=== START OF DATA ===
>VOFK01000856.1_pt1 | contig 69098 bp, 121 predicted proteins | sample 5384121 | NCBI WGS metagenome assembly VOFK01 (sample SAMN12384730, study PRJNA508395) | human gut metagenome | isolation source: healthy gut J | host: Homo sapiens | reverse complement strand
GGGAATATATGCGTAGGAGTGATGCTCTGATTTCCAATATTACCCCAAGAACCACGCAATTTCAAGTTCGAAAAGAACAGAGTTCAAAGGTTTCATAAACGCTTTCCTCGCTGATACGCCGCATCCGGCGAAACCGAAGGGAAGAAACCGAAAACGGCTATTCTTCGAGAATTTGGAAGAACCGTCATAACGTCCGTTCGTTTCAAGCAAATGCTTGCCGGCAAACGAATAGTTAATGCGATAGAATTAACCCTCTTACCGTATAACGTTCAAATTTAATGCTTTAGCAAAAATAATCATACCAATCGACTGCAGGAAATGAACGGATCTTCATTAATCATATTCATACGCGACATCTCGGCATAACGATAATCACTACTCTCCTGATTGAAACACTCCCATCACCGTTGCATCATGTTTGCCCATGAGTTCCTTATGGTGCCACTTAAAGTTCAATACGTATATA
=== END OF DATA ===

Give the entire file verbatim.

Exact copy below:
>VOFK01000856.1_pt1 | contig 69098 bp, 121 predicted proteins | sample 5384121 | NCBI WGS metagenome assembly VOFK01 (sample SAMN12384730, study PRJNA508395) | human gut metagenome | isolation source: healthy gut J | host: Homo sapiens | reverse complement strand
GGGAATATATGCGTAGGAGTGATGCTCTGATTTCCAATATTACCCCAAGAACCACGCAATTTCAAGTTCGAAAAGAACAGAGTTCAAAGGTTTCATAAACGCTTTCCTCGCTGATACGCCGCATCCGGCGAAACCGAAGGGAAGAAACCGAAAACGGCTATTCTTCGAGAATTTGGAAGAACCGTCATAACGTCCGTTCGTTTCAAGCAAATGCTTGCCGGCAAACGAATAGTTAATGCGATAGAATTAACCCTCTTACCGTATAACGTTCAAATTTAATGCTTTAGCAAAAATAATCATACCAATCGACTGCAGGAAATGAACGGATCTTCATTAATCATATTCATACGCGACATCTCGGCATAACGATAATCACTACTCTCCTGATTGAAACACTCCCATCACCGTTGCATCATGTTTGCCCATGAGTTCCTTATGGTGCCACTTAAAGTTCAATACGTATATA